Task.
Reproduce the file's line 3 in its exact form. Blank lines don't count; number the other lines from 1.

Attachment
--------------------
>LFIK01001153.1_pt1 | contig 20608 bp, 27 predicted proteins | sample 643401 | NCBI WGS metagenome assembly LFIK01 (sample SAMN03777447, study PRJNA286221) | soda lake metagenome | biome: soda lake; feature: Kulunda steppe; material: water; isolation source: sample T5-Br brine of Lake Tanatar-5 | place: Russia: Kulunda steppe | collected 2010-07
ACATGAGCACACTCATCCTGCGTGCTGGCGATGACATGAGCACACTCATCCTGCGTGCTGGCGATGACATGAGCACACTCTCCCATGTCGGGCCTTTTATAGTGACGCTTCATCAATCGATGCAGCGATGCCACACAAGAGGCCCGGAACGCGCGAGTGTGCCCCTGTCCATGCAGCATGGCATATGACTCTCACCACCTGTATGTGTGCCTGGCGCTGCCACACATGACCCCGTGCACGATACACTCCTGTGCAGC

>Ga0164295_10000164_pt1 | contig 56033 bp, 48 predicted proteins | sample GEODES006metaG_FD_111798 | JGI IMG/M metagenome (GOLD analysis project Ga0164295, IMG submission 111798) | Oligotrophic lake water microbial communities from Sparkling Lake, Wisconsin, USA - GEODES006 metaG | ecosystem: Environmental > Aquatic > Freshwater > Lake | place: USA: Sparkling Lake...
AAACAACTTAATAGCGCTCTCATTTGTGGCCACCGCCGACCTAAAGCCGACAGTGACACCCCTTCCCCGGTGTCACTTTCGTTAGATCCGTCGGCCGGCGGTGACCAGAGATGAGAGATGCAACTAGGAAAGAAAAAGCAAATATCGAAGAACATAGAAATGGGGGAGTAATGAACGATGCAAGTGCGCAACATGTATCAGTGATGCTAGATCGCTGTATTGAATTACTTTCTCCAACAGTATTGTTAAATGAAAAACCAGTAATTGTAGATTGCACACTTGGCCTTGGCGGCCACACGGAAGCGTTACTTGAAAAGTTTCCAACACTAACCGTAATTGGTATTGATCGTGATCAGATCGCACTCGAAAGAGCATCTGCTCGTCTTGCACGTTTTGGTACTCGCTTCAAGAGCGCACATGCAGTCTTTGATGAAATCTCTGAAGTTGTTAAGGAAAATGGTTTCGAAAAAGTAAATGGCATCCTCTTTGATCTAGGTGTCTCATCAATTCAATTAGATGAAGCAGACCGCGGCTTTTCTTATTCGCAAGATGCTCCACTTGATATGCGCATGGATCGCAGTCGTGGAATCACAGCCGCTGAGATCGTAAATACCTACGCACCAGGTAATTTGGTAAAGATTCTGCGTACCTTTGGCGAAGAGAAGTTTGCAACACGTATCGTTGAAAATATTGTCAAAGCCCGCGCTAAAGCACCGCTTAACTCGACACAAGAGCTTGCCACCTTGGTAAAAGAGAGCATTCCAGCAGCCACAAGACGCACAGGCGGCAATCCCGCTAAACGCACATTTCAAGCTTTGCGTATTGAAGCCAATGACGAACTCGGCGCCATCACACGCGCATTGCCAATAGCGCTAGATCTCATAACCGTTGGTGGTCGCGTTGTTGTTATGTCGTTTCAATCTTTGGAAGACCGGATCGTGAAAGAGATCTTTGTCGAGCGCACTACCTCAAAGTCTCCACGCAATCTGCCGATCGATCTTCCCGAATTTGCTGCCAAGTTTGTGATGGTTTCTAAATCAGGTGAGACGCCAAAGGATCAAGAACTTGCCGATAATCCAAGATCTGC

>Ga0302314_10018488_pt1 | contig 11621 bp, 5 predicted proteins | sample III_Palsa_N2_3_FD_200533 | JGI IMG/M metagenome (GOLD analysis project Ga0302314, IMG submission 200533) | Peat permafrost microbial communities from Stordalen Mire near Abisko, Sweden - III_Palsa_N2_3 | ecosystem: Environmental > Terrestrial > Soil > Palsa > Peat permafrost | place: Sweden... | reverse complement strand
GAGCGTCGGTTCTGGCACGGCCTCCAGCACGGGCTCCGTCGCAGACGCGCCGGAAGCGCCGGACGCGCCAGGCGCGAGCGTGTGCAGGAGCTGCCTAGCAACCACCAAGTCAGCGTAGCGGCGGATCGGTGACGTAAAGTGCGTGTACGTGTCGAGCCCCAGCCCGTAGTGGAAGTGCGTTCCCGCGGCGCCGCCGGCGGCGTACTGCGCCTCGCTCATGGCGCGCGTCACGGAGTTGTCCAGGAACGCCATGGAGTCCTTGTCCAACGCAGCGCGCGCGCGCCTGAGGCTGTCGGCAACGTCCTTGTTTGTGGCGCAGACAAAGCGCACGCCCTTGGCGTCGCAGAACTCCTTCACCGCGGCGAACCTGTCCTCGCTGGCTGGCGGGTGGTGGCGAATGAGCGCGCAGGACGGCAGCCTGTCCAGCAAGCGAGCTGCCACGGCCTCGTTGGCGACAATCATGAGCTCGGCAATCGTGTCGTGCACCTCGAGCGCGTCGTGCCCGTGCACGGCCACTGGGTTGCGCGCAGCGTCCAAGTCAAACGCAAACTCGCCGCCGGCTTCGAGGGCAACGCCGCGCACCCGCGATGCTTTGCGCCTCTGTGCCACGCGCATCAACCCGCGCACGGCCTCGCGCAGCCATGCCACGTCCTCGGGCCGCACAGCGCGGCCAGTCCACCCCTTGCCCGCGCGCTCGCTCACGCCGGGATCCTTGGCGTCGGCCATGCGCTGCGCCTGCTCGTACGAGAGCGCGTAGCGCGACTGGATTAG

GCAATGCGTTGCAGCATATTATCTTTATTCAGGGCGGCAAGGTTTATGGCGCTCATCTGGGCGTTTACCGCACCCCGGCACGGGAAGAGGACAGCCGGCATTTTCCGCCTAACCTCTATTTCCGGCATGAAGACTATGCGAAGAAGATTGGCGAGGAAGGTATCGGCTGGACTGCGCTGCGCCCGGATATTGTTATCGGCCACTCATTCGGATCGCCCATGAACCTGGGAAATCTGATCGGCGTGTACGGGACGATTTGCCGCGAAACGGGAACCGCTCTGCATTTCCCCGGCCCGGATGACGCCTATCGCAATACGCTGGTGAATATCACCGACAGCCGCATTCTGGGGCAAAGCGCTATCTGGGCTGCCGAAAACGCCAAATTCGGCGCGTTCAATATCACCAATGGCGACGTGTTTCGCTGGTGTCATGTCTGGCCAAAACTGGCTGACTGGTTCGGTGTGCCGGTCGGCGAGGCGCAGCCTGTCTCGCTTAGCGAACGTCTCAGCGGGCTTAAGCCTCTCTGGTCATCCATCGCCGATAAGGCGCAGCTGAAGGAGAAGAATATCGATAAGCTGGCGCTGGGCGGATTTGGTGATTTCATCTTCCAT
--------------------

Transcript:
>Ga0164295_10000164_pt1 | contig 56033 bp, 48 predicted proteins | sample GEODES006metaG_FD_111798 | JGI IMG/M metagenome (GOLD analysis project Ga0164295, IMG submission 111798) | Oligotrophic lake water microbial communities from Sparkling Lake, Wisconsin, USA - GEODES006 metaG | ecosystem: Environmental > Aquatic > Freshwater > Lake | place: USA: Sparkling Lake...